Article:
Sickle Cell Anemia Facts and Statistics

Sickle Cell Anemia FactsMany major sickle cell anemia facts have been distorted or are not properly understood by the general public. The majority of sickle cell anemia causes are completely hereditary. In other words, there is really no way that that you avoid this illness, especially if you have a family history of it.

There are many types of SCD, including blood loss anemia and sickle-hemoglobin c disease. Sickle cell anemia facts show that children have a one in four chance of inheriting SCD when just one of their parents has this blood disorder. The likelihood inheriting sickle cell anemia increases when one parent tests positive, and the other is a carrier.

Almost all sickle cell anemia symptoms come in the form of major medical problems. If you have become very sick from an easily treatable bacterial infection, constantly feel tired and swelling of the limbs. Other more serious symptoms include deteriorating vision, leg ulcers and extreme pain. Sometimes it is easy to confuse the signs of being anemic for other serious illnesses, but a simple blood test will determine whether or not you have SCD.

Other sickle cell anemia facts include the reality that this disease has no common cure. Certain types of SCD can be managed with medication and therapy, while others have left the medical community completely stumped. However, sickle cell can be fatal if it is left untreated for an extended period of time.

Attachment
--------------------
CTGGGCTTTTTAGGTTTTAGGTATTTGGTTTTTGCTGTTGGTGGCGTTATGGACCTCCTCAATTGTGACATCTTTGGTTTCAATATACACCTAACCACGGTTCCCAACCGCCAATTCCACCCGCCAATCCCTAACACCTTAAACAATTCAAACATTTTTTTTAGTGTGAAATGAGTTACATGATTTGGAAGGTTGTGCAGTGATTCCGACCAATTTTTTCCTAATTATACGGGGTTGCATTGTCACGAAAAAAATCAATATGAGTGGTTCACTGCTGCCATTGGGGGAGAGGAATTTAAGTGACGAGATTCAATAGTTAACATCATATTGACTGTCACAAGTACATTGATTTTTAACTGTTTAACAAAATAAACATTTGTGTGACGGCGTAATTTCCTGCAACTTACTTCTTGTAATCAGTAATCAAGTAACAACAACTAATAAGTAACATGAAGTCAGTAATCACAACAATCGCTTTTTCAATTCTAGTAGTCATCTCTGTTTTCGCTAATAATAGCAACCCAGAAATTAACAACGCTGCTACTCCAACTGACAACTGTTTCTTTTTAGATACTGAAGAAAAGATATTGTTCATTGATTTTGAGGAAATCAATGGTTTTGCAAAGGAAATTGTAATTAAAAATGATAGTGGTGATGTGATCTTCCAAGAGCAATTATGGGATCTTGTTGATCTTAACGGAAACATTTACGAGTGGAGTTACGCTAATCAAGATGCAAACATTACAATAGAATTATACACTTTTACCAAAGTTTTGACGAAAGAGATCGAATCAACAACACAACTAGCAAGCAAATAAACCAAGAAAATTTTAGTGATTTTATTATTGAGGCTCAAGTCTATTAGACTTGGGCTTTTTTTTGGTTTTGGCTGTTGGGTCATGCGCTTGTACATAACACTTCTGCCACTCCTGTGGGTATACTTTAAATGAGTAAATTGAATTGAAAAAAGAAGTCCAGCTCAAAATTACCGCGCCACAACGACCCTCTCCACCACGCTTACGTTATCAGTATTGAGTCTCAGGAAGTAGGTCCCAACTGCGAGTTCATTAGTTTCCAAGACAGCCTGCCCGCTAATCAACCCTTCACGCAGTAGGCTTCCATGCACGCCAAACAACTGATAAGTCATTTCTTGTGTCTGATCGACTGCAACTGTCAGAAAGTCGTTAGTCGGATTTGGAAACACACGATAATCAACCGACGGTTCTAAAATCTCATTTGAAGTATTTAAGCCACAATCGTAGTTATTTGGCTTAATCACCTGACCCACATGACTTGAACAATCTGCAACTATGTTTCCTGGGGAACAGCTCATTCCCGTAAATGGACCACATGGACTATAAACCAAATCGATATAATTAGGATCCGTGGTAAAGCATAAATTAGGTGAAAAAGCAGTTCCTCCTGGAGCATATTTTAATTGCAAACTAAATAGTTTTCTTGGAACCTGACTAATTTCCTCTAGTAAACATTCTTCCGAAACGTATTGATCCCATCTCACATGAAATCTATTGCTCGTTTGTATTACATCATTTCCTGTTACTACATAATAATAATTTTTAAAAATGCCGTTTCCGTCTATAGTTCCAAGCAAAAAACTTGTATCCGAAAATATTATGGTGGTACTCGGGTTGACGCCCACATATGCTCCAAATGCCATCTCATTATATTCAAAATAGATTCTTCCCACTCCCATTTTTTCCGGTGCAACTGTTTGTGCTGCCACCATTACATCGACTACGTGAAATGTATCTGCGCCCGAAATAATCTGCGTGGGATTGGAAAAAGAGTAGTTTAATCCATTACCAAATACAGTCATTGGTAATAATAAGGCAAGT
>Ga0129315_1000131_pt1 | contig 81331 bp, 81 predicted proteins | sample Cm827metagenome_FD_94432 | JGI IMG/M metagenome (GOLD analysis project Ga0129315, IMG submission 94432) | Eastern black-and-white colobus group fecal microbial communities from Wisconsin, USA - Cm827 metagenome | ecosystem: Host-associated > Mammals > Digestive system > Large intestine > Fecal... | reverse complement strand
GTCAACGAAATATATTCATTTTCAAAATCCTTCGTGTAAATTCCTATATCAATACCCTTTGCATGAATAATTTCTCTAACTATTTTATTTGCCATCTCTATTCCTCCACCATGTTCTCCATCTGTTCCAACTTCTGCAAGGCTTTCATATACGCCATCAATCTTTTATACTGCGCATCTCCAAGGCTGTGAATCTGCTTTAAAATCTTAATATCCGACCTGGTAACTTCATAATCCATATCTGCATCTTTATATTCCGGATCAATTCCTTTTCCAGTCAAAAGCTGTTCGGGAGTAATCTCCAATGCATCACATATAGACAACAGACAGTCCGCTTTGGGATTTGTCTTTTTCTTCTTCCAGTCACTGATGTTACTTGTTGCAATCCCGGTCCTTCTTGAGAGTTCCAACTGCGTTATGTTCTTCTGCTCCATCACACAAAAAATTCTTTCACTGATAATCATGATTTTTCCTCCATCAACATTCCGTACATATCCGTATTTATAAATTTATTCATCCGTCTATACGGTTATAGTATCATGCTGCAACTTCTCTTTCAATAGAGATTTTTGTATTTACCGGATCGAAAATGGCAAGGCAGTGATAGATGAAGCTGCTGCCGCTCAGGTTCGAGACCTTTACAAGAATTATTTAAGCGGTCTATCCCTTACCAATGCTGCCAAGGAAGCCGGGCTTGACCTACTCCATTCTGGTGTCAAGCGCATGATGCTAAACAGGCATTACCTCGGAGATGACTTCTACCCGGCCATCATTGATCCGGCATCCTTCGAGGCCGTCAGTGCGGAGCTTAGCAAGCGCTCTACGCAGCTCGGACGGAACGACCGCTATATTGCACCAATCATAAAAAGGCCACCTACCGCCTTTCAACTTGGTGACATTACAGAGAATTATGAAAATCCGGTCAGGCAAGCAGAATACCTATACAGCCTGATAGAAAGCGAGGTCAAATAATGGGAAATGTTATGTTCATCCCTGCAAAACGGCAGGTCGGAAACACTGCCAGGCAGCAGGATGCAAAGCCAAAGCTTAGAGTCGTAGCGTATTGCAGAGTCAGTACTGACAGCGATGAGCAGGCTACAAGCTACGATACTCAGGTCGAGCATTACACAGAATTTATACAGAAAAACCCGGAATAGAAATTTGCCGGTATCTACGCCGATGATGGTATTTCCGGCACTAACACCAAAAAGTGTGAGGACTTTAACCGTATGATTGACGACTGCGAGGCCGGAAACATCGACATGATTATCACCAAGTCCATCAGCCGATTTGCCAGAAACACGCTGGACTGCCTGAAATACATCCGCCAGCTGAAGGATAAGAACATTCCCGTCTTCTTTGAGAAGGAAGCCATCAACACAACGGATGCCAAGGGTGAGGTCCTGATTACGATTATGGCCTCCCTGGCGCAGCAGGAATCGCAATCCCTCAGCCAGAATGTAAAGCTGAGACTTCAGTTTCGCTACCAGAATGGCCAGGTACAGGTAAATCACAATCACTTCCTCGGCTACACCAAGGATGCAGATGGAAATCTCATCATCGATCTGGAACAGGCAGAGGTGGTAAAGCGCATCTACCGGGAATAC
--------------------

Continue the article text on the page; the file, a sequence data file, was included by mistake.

Some lesser known sickle cell anemia facts are that this disorder mainly affects people of African and Hispanic origin. Patients of other races can both inherit and carry SCD, but they are at a much lower risk. Even if neither parent has sickle cell or carries the trait, a child can still inherit the disease. This means that this blood disorder can lay dormant for many generations before reemerging.

Although SCD can be painful, cause medical complications, including but not limited to long-term hospitalization, most people with sickle cell are able to lead fulfilling lives. A blood test performed early on in childhood can help your doctor to develop an effective treatment plan, and you will also be much more educated on SCD as you enter adulthood.

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